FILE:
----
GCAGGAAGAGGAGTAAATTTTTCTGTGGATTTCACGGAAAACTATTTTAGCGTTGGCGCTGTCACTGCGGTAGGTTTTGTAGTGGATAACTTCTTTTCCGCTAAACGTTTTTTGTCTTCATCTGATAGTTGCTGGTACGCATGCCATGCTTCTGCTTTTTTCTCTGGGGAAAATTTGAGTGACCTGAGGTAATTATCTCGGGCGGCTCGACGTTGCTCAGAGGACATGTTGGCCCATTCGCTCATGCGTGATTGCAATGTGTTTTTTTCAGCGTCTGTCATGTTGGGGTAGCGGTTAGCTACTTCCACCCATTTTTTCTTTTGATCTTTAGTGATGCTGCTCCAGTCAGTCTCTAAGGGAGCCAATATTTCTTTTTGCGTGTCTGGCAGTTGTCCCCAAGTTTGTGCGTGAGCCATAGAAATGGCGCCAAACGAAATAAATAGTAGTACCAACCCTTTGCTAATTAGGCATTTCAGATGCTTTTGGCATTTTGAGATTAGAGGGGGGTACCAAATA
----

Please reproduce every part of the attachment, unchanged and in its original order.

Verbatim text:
GCAGGAAGAGGAGTAAATTTTTCTGTGGATTTCACGGAAAACTATTTTAGCGTTGGCGCTGTCACTGCGGTAGGTTTTGTAGTGGATAACTTCTTTTCCGCTAAACGTTTTTTGTCTTCATCTGATAGTTGCTGGTACGCATGCCATGCTTCTGCTTTTTTCTCTGGGGAAAATTTGAGTGACCTGAGGTAATTATCTCGGGCGGCTCGACGTTGCTCAGAGGACATGTTGGCCCATTCGCTCATGCGTGATTGCAATGTGTTTTTTTCAGCGTCTGTCATGTTGGGGTAGCGGTTAGCTACTTCCACCCATTTTTTCTTTTGATCTTTAGTGATGCTGCTCCAGTCAGTCTCTAAGGGAGCCAATATTTCTTTTTGCGTGTCTGGCAGTTGTCCCCAAGTTTGTGCGTGAGCCATAGAAATGGCGCCAAACGAAATAAATAGTAGTACCAACCCTTTGCTAATTAGGCATTTCAGATGCTTTTGGCATTTTGAGATTAGAGGGGGGTACCAAATA